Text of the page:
Mrs. Alving | Character Analysis in Ghosts | Mrs. Alving as a Feminist Character

Mrs. Alving | Character Analysis in Ghosts | Mrs. Alving as a Feminist Character

Character Sketch of Mrs alving in Ghosts

The leading character of GhostsMrs. Alving is brought up as a compliant girl to become a devoted wife. She enters in an incredible way. There is no physical or verbal allusion. There is a kind of external mark that covers the play. It comes so naturally to her that we get the feeling that it is a known coverlet to her and is accepted easily without anybody’s notice. This particular gloom that exists in the background provides a satirical comment on her assertion to read and think what would give pleasure to her. She is the founder of the Orphanage with its mark and insincerity and she is ready to restrict her freedom to speak the thoughts that existed in her mind. She accepts to mollify caucus by not using the Orphanage in a wrong way.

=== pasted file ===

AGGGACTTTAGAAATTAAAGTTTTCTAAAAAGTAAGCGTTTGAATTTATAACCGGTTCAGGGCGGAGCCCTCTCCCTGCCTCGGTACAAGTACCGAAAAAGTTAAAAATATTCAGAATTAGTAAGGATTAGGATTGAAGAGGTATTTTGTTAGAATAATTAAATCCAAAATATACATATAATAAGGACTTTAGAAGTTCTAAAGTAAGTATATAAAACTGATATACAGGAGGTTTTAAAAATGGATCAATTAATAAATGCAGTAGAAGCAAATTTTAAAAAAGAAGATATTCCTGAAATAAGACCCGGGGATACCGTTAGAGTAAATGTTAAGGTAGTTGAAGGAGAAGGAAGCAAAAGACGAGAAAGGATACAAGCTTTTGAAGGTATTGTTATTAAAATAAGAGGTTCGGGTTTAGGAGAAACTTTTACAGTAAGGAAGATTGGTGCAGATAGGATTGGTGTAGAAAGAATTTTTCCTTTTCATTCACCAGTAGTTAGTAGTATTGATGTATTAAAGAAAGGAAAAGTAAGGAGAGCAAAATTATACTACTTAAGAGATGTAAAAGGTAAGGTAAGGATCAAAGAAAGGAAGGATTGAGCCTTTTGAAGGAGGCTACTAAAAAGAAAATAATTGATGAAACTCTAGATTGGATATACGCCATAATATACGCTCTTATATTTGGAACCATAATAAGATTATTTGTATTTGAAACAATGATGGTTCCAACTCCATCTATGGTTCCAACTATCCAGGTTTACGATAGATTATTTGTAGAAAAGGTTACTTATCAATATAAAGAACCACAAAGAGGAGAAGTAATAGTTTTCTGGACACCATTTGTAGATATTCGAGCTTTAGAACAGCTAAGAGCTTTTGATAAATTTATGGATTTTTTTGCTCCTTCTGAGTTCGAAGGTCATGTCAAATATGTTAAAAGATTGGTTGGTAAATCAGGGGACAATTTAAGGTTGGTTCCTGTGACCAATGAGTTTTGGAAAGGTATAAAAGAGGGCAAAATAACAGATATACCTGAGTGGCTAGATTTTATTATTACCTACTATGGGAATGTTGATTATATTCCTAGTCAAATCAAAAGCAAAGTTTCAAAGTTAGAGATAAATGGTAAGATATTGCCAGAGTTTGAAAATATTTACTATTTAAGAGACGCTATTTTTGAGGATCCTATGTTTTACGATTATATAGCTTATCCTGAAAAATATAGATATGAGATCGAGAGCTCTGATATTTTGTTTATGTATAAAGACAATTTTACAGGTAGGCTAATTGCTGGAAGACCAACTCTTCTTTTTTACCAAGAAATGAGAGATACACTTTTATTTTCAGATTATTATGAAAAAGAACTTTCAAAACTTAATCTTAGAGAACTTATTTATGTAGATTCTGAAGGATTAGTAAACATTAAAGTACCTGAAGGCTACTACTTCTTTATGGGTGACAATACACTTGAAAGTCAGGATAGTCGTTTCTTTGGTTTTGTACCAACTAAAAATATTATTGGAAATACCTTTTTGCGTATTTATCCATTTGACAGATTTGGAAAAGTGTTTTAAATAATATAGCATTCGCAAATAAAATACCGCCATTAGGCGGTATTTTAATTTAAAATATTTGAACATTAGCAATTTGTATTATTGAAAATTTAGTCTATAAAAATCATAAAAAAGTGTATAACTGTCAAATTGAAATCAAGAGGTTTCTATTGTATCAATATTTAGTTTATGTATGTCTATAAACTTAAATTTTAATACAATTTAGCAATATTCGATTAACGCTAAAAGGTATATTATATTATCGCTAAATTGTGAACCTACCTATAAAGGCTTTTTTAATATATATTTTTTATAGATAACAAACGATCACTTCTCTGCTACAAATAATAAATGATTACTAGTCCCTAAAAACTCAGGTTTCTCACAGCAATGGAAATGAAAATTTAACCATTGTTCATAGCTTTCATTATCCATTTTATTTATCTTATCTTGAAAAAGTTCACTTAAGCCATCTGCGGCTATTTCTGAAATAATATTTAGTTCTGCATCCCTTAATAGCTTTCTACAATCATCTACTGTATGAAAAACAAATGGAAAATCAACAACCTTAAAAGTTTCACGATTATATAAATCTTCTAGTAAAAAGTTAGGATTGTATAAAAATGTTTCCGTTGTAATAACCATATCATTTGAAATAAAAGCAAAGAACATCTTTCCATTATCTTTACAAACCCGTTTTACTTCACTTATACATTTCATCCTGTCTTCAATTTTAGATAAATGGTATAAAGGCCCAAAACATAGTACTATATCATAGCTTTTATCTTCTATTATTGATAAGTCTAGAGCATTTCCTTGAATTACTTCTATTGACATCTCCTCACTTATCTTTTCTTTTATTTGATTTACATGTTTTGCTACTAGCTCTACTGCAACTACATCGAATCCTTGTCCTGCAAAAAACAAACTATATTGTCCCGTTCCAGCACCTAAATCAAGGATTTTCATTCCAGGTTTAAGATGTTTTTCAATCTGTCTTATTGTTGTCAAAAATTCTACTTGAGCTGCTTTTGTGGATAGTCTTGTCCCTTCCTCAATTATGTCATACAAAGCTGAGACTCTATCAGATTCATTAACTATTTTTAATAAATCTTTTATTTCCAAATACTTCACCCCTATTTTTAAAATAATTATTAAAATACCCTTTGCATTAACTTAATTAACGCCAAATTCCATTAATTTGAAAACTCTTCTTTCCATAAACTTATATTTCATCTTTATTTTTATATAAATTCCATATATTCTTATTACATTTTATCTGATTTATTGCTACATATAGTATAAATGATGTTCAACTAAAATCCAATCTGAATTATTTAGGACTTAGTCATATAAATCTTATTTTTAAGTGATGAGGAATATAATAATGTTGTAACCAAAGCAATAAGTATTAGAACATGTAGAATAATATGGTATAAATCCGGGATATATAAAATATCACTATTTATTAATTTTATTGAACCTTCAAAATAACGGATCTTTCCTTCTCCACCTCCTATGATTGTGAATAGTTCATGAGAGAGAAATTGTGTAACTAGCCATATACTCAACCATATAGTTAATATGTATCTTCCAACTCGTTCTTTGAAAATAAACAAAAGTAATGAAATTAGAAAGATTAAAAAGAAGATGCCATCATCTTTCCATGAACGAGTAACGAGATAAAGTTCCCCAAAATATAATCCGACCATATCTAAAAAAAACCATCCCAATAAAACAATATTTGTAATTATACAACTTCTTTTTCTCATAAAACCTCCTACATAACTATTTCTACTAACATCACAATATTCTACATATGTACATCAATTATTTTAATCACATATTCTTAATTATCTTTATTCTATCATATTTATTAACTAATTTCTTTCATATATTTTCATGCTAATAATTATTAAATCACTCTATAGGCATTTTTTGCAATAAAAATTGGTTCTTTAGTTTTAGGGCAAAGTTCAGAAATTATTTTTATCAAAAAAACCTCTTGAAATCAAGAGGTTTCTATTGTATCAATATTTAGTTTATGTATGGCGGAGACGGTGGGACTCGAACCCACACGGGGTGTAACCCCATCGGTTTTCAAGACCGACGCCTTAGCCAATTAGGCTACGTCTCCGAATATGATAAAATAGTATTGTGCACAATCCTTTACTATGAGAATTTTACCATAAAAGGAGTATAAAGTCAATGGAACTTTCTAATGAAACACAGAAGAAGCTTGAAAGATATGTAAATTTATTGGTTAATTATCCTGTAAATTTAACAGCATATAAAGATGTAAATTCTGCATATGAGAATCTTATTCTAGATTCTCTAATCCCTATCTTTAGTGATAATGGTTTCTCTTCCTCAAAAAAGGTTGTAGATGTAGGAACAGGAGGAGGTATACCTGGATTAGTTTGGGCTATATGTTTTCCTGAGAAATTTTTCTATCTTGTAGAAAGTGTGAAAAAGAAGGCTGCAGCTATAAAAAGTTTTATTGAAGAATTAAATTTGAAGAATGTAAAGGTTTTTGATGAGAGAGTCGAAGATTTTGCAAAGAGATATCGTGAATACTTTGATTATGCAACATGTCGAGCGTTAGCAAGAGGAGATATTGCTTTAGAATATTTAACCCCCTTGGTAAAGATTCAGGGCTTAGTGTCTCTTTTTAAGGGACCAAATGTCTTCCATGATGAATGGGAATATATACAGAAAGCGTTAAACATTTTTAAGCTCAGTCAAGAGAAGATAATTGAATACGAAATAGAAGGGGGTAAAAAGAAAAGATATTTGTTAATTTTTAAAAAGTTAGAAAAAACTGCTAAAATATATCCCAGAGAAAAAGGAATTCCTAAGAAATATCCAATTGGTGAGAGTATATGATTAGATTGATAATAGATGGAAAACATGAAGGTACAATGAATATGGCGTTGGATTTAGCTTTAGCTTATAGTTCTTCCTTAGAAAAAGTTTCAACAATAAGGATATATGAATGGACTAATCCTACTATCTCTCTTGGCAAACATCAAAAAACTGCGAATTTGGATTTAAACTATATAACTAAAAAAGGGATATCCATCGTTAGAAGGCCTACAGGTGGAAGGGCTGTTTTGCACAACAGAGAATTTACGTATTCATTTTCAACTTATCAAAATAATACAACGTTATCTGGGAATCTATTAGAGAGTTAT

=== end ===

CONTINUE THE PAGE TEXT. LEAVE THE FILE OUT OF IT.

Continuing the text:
Ibsen has drawn the character of Mrs. Alving very elaborately. Moreover, her portrayal is realistic too. We can actually see her live throughout the play. Her agony can be, in fact, experienced by us all. He character grows inch by inch before us. She is painted in vibrating hues: We see her as a wife, as a lover, as a master and as a mother.

The readers come to know of her trouble. She is bolstered by her son’s frankness. She is shocked by the conservative judgement passed by Pastor Manders on her attempt to place herself under his protection, in the very first year of married life. She openly says that her husband, captain Alving, led a “debauched life.” He lived with his vices throughout his life; and died diseased and depraved. It was like Engstrand is – a drunkard. He committed the biggest crime by seducing the maid, Johanna, who gave birth to Regina.

Mrs. Alving is tortured with the crime committed by him. She is disgusted with her husband just like Johanna is with Engstrand. Pastor Manders feels that Mrs. Alving has been severe in judging her husband. He finds her accusations mere exaggeration and nothing else. Mrs. Alving opens out her heart to him when she says that she had borne a lot in the house.